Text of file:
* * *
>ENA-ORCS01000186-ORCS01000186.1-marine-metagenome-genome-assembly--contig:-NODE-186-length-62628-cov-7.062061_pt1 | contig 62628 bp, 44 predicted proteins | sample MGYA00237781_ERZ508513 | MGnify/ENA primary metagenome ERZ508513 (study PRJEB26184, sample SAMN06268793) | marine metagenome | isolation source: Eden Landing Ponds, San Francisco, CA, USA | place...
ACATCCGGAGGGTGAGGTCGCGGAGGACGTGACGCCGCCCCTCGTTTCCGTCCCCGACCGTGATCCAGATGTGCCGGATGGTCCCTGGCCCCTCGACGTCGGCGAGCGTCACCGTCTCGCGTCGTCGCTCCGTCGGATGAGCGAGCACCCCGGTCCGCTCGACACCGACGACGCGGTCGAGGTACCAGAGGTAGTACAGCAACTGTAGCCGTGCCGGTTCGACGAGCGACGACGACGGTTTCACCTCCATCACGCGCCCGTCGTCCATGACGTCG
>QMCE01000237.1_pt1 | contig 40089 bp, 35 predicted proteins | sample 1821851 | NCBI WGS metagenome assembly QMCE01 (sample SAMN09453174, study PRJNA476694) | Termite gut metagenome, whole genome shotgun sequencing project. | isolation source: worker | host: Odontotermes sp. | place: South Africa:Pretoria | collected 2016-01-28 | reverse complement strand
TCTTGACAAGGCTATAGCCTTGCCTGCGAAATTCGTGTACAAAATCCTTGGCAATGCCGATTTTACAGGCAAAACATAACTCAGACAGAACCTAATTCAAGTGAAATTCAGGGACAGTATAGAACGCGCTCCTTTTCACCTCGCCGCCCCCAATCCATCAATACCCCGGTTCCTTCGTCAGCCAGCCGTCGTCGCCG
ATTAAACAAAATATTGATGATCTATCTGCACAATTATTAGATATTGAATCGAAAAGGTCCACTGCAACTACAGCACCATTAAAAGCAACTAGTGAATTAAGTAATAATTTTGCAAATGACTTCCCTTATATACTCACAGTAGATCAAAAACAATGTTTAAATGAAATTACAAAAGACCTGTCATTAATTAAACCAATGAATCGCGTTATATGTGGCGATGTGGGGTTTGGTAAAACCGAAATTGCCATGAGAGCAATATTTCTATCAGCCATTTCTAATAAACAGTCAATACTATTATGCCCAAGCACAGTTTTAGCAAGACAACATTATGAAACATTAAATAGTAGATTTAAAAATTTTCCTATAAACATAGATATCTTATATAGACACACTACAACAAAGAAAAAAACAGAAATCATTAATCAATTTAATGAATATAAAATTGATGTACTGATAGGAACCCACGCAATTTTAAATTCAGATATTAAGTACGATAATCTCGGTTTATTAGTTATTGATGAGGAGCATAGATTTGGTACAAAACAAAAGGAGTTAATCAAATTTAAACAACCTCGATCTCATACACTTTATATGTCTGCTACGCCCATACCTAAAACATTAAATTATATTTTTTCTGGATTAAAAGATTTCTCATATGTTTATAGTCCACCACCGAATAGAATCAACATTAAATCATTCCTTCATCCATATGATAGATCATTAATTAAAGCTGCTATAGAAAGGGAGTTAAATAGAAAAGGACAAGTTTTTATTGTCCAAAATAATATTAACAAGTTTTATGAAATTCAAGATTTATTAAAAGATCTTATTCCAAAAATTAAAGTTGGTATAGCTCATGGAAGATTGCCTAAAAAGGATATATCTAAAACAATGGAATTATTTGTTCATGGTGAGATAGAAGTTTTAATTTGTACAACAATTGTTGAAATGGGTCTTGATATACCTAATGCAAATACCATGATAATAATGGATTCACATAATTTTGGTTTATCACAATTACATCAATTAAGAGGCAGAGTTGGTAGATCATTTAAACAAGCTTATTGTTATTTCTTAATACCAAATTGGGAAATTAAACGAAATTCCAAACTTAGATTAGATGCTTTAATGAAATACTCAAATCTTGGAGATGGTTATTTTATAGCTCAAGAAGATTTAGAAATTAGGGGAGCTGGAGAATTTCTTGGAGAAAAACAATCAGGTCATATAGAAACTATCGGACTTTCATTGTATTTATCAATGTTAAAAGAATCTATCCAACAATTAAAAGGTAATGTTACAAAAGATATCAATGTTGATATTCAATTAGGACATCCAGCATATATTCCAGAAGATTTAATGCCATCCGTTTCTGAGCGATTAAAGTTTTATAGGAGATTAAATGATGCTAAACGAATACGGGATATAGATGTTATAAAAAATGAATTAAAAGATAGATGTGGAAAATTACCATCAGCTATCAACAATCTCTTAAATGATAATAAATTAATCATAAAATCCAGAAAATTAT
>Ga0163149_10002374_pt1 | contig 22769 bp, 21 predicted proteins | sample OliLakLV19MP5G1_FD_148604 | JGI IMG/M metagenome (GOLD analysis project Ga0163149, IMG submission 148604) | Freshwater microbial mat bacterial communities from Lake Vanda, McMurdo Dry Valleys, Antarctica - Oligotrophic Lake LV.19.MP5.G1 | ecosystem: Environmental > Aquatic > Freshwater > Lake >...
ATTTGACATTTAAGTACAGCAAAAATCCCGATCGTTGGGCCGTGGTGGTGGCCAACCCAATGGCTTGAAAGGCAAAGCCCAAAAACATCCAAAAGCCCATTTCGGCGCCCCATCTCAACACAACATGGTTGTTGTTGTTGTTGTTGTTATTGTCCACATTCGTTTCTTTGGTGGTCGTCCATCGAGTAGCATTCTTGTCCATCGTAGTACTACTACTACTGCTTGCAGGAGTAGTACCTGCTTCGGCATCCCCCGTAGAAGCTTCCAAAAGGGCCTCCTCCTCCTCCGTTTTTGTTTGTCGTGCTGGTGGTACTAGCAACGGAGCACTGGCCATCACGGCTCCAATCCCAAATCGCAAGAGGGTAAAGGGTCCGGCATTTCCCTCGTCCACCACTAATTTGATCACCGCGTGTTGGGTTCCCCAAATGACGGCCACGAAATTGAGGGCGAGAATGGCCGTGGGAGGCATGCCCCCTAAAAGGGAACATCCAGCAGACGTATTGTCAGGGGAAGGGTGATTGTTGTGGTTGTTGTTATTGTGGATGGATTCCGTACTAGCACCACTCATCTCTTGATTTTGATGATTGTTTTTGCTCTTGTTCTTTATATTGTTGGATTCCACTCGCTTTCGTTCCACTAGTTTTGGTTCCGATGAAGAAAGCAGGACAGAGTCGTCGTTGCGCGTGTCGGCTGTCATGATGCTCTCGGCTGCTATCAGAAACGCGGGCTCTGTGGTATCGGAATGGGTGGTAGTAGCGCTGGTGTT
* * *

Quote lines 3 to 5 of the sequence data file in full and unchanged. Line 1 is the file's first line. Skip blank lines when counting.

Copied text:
>QMCE01000237.1_pt1 | contig 40089 bp, 35 predicted proteins | sample 1821851 | NCBI WGS metagenome assembly QMCE01 (sample SAMN09453174, study PRJNA476694) | Termite gut metagenome, whole genome shotgun sequencing project. | isolation source: worker | host: Odontotermes sp. | place: South Africa:Pretoria | collected 2016-01-28 | reverse complement strand
TCTTGACAAGGCTATAGCCTTGCCTGCGAAATTCGTGTACAAAATCCTTGGCAATGCCGATTTTACAGGCAAAACATAACTCAGACAGAACCTAATTCAAGTGAAATTCAGGGACAGTATAGAACGCGCTCCTTTTCACCTCGCCGCCCCCAATCCATCAATACCCCGGTTCCTTCGTCAGCCAGCCGTCGTCGCCG
ATTAAACAAAATATTGATGATCTATCTGCACAATTATTAGATATTGAATCGAAAAGGTCCACTGCAACTACAGCACCATTAAAAGCAACTAGTGAATTAAGTAATAATTTTGCAAATGACTTCCCTTATATACTCACAGTAGATCAAAAACAATGTTTAAATGAAATTACAAAAGACCTGTCATTAATTAAACCAATGAATCGCGTTATATGTGGCGATGTGGGGTTTGGTAAAACCGAAATTGCCATGAGAGCAATATTTCTATCAGCCATTTCTAATAAACAGTCAATACTATTATGCCCAAGCACAGTTTTAGCAAGACAACATTATGAAACATTAAATAGTAGATTTAAAAATTTTCCTATAAACATAGATATCTTATATAGACACACTACAACAAAGAAAAAAACAGAAATCATTAATCAATTTAATGAATATAAAATTGATGTACTGATAGGAACCCACGCAATTTTAAATTCAGATATTAAGTACGATAATCTCGGTTTATTAGTTATTGATGAGGAGCATAGATTTGGTACAAAACAAAAGGAGTTAATCAAATTTAAACAACCTCGATCTCATACACTTTATATGTCTGCTACGCCCATACCTAAAACATTAAATTATATTTTTTCTGGATTAAAAGATTTCTCATATGTTTATAGTCCACCACCGAATAGAATCAACATTAAATCATTCCTTCATCCATATGATAGATCATTAATTAAAGCTGCTATAGAAAGGGAGTTAAATAGAAAAGGACAAGTTTTTATTGTCCAAAATAATATTAACAAGTTTTATGAAATTCAAGATTTATTAAAAGATCTTATTCCAAAAATTAAAGTTGGTATAGCTCATGGAAGATTGCCTAAAAAGGATATATCTAAAACAATGGAATTATTTGTTCATGGTGAGATAGAAGTTTTAATTTGTACAACAATTGTTGAAATGGGTCTTGATATACCTAATGCAAATACCATGATAATAATGGATTCACATAATTTTGGTTTATCACAATTACATCAATTAAGAGGCAGAGTTGGTAGATCATTTAAACAAGCTTATTGTTATTTCTTAATACCAAATTGGGAAATTAAACGAAATTCCAAACTTAGATTAGATGCTTTAATGAAATACTCAAATCTTGGAGATGGTTATTTTATAGCTCAAGAAGATTTAGAAATTAGGGGAGCTGGAGAATTTCTTGGAGAAAAACAATCAGGTCATATAGAAACTATCGGACTTTCATTGTATTTATCAATGTTAAAAGAATCTATCCAACAATTAAAAGGTAATGTTACAAAAGATATCAATGTTGATATTCAATTAGGACATCCAGCATATATTCCAGAAGATTTAATGCCATCCGTTTCTGAGCGATTAAAGTTTTATAGGAGATTAAATGATGCTAAACGAATACGGGATATAGATGTTATAAAAAATGAATTAAAAGATAGATGTGGAAAATTACCATCAGCTATCAACAATCTCTTAAATGATAATAAATTAATCATAAAATCCAGAAAATTAT